Proper Installation. The first priority it to ensure the water heater is installed properly and in good condition. It’s not hard to backdraft smoke out of a water heater flue. There are at least 14 things to look at to evaluate a typical water heating system.

An extension of proper water heater installation is combustion safety. These principles are discussed in the Combustion Safety article.

Water Temperature. Water temperature is usually noted at the kitchen sink. When gas water heaters are installed, the temperature is compared to the setting on the water heater controller. Frequently, water heaters are set too hot because people try to improve hot water performance at the plumbing fixtures by raising temperature. Sometimes, the thermostat is broken.

Where water is known to be too hot at the water heater, we feel water heat at tubs and showers to determine if the anti-scald features are set.

Checking water temperature is important because one-fourth of burn unit patients were scalded by their home’s hot water system. Tap water scald burns account for 7-17% of childhood scald burns.

System Layout. Sometimes a lot of wasted hot water because the water heater is too far away from some plumbing fixtures. It also not uncommon to find water pipes run underneath the slab, where temperatures are cool and constant. It may make sense to use recirculation or add small, local water heaters.

Data Labels. Much of the performance data needed to evaluate water heaters is contained in two required labels: manufacturer’s data label and energy use label.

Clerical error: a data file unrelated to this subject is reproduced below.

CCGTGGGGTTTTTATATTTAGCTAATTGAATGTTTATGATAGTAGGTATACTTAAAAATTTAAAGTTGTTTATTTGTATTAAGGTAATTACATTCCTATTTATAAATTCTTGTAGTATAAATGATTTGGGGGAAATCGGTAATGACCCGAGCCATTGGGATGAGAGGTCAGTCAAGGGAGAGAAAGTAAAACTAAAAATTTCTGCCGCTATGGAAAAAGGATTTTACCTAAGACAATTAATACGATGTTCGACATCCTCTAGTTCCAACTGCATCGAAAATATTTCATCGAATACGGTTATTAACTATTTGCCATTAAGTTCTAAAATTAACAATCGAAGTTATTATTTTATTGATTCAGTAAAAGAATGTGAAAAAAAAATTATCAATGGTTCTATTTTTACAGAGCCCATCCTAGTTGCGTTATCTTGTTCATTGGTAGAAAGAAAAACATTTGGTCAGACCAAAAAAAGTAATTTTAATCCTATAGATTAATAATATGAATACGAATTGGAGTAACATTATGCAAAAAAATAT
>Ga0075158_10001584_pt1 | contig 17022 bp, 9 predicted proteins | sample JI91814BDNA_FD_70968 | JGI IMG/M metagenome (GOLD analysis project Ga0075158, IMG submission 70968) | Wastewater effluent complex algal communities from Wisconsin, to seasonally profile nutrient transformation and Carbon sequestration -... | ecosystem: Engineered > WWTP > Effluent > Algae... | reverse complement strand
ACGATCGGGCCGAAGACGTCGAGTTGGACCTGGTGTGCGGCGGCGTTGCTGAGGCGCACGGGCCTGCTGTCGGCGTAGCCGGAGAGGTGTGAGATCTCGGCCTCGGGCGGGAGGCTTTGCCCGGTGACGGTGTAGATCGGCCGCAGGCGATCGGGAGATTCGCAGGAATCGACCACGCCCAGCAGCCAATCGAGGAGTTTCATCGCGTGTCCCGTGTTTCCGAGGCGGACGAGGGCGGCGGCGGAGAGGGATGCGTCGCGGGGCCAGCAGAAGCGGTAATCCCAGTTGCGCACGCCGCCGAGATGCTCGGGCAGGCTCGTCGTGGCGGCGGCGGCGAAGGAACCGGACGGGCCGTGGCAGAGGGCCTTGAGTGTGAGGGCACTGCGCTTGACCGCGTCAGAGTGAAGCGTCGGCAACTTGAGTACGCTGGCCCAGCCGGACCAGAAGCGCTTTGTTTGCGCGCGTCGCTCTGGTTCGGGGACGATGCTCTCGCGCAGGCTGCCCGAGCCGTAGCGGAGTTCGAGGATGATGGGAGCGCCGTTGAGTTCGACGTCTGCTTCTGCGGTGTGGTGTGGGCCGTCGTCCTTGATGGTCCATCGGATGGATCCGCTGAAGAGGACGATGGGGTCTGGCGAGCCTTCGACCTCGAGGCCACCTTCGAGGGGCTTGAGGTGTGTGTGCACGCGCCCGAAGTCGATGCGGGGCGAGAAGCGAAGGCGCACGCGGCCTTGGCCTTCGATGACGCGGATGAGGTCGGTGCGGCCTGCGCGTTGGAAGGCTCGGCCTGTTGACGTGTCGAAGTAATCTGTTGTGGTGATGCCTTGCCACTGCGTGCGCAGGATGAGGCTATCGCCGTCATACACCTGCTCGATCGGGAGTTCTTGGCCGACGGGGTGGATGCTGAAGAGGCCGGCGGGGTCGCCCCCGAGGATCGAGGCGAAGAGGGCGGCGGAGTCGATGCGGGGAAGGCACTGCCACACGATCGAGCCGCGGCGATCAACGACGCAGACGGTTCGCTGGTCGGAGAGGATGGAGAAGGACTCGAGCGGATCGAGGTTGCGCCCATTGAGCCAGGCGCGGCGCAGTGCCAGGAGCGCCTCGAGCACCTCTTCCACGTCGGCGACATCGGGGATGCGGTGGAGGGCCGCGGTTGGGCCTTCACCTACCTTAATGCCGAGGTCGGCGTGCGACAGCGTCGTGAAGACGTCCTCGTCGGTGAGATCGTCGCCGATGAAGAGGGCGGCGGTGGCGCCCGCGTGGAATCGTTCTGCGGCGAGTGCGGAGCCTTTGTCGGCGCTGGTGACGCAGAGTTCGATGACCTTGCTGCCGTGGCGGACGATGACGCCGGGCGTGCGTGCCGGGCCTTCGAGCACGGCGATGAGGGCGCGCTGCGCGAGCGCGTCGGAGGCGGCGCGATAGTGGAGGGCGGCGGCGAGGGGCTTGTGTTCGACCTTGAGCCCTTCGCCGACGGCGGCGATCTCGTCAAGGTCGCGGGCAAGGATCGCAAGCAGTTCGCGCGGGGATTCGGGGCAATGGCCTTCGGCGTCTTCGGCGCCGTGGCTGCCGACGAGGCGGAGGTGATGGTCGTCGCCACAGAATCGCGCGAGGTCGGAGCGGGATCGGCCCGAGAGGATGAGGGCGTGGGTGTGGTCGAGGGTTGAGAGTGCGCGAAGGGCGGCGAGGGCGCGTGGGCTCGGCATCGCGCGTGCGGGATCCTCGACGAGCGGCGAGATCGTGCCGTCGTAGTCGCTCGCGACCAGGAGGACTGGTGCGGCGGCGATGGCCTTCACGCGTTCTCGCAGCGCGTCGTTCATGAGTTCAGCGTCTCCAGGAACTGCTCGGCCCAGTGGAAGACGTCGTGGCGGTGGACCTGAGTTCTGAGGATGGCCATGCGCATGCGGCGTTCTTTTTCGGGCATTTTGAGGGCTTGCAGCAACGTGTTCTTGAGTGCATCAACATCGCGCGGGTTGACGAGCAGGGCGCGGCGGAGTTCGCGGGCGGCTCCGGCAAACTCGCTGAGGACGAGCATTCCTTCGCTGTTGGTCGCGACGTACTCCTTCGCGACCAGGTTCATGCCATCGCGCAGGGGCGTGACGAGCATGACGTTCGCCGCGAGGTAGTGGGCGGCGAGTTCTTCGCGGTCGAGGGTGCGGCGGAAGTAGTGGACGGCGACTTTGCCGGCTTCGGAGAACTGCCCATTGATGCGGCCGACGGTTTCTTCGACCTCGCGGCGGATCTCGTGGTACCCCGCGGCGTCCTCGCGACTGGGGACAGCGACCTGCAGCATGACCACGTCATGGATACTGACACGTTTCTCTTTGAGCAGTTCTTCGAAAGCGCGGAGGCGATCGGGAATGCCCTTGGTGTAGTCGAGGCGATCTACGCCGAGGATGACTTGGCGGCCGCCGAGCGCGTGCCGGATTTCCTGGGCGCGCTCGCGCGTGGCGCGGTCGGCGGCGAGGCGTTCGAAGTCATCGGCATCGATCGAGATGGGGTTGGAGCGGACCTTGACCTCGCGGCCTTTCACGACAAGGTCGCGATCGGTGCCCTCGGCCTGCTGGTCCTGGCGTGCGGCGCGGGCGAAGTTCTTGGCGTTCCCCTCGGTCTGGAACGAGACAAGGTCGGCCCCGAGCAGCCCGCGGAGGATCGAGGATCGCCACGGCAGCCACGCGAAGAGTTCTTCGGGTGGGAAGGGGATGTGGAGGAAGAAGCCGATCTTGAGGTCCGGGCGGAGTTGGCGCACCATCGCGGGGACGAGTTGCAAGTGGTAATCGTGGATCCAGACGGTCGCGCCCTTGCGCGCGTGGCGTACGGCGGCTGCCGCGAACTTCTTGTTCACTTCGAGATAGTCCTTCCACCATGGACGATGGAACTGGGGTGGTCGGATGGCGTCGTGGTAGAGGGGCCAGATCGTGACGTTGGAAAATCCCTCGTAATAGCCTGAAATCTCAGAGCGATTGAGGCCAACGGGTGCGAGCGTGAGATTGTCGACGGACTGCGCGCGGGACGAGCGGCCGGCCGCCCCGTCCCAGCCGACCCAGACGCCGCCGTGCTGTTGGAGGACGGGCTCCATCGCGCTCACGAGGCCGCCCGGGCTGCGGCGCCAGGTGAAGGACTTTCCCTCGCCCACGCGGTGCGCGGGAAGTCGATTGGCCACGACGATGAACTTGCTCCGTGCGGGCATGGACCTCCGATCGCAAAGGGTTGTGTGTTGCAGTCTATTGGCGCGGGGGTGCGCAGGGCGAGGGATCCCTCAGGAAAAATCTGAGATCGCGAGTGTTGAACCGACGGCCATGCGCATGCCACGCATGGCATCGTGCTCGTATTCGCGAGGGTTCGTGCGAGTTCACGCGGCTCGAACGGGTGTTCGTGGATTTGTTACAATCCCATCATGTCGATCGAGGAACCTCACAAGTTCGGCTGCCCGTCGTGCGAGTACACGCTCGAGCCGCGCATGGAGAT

Of particular interest are the manufacture’s name, trade name, model number, serial number, capacity, fuel type, and first hour rating (recovery efficiency). From this information, the age of equipment, energy efficiency, presence of heat traps, and home suitability can be determined.

Insulation. For whatever reason, we tend to leave the tank and pipes uninsulated. Anywhere from 0-70% of water heating energy is lost while waiting to be used.

Showerheads. Showerheads installed before 1994 are known to use more water than current showerheads are allowed to.

Two types of showerheads are in use. The kind that tends to make steam with fine streams of water are frowned upon because they easily increase moisture levels in bathrooms.

Arreators. Faucet screens should be present to reduce water use. There initial purpose was to slow flow rate to avoid sink splashing. There use can cut water consumption in half.

Plumbing Fixtures. Dishwashers and washing machines use hot water. ENERGY STAR models are preferred. Really old units need to be replaced right away. Other units can wait until they need to be replaced. Newer units may use less water.

Water Leaks. Water leaks account for 17% of indoor water use. Some portion of the amount is hot water. They need to be found and fixed.

Control Devices. There are a few types of control devices available to help lower energy consumption: timer clocks, computerized controllers, and recirculation pumps. Control devices tend to lower the temperature during periods of non-use.

Diagnostic Testing

The only diagnostic testing of a water heating system is for gas, oil, or propane water heaters, especially when the flame could be touched. This is done as part of evaluating combustion appliance zones, which contain water heaters and furnaces.